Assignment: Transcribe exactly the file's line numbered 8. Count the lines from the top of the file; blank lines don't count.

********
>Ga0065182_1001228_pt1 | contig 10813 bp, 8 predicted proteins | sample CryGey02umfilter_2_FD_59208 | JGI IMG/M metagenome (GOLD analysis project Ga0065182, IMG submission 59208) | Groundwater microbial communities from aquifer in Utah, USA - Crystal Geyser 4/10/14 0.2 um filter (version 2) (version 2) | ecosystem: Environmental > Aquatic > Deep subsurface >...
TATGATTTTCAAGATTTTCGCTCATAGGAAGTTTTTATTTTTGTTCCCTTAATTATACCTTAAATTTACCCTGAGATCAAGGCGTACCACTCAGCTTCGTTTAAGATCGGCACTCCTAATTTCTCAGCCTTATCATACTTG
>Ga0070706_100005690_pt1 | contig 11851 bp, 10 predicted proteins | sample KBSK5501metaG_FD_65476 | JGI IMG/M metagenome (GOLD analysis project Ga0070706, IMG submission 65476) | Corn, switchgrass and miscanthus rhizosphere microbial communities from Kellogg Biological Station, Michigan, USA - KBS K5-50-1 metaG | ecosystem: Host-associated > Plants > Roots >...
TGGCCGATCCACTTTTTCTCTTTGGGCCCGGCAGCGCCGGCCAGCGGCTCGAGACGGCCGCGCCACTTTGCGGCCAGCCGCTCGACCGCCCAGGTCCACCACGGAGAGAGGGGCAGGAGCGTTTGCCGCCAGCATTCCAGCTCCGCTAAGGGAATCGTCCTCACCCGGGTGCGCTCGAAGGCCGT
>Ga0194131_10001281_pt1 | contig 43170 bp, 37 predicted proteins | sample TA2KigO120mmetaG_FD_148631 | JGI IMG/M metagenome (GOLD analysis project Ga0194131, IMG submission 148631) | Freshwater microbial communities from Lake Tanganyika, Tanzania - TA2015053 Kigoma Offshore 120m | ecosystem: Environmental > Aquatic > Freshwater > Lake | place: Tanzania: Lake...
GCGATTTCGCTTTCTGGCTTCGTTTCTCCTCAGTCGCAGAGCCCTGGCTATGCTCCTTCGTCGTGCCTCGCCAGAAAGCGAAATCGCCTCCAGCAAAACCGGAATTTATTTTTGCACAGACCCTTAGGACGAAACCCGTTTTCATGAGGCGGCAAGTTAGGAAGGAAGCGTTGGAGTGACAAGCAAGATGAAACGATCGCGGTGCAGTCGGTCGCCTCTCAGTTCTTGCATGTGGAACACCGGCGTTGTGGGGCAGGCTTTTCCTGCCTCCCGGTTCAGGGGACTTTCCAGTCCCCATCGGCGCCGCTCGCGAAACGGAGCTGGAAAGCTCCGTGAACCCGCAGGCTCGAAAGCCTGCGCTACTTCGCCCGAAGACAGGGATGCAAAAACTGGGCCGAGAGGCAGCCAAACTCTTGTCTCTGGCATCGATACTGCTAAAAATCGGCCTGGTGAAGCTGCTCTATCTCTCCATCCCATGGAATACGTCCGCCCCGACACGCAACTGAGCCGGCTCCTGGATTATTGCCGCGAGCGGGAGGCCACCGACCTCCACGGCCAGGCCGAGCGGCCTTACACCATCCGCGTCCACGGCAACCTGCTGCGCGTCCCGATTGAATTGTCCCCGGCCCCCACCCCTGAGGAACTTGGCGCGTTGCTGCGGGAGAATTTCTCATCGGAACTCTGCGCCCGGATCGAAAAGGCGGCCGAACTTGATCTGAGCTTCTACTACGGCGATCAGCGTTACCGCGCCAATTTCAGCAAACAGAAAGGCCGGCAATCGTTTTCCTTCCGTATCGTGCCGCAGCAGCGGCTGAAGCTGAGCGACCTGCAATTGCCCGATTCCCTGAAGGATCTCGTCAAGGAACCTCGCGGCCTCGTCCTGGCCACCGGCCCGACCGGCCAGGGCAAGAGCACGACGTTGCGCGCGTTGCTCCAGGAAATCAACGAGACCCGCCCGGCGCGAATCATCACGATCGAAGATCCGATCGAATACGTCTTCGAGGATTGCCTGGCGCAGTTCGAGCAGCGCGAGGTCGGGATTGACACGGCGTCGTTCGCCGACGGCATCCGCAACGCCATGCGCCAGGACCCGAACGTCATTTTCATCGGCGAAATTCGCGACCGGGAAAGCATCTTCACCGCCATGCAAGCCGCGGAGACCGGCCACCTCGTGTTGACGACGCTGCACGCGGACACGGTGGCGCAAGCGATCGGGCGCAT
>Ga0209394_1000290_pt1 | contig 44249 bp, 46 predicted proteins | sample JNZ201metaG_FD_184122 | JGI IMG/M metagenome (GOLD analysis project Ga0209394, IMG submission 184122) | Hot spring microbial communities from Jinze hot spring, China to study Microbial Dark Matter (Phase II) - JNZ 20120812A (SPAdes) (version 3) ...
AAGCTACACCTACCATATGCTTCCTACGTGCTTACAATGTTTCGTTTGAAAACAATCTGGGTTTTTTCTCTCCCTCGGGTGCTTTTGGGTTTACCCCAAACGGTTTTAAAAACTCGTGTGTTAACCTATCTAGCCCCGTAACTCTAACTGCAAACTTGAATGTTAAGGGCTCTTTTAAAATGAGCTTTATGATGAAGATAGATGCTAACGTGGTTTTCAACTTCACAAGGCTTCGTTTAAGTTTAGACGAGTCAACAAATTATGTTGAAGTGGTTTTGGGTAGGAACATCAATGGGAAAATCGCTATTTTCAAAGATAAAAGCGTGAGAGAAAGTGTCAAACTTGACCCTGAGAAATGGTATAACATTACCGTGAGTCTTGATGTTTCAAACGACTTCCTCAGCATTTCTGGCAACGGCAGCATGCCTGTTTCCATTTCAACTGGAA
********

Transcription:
AAGCTACACCTACCATATGCTTCCTACGTGCTTACAATGTTTCGTTTGAAAACAATCTGGGTTTTTTCTCTCCCTCGGGTGCTTTTGGGTTTACCCCAAACGGTTTTAAAAACTCGTGTGTTAACCTATCTAGCCCCGTAACTCTAACTGCAAACTTGAATGTTAAGGGCTCTTTTAAAATGAGCTTTATGATGAAGATAGATGCTAACGTGGTTTTCAACTTCACAAGGCTTCGTTTAAGTTTAGACGAGTCAACAAATTATGTTGAAGTGGTTTTGGGTAGGAACATCAATGGGAAAATCGCTATTTTCAAAGATAAAAGCGTGAGAGAAAGTGTCAAACTTGACCCTGAGAAATGGTATAACATTACCGTGAGTCTTGATGTTTCAAACGACTTCCTCAGCATTTCTGGCAACGGCAGCATGCCTGTTTCCATTTCAACTGGAA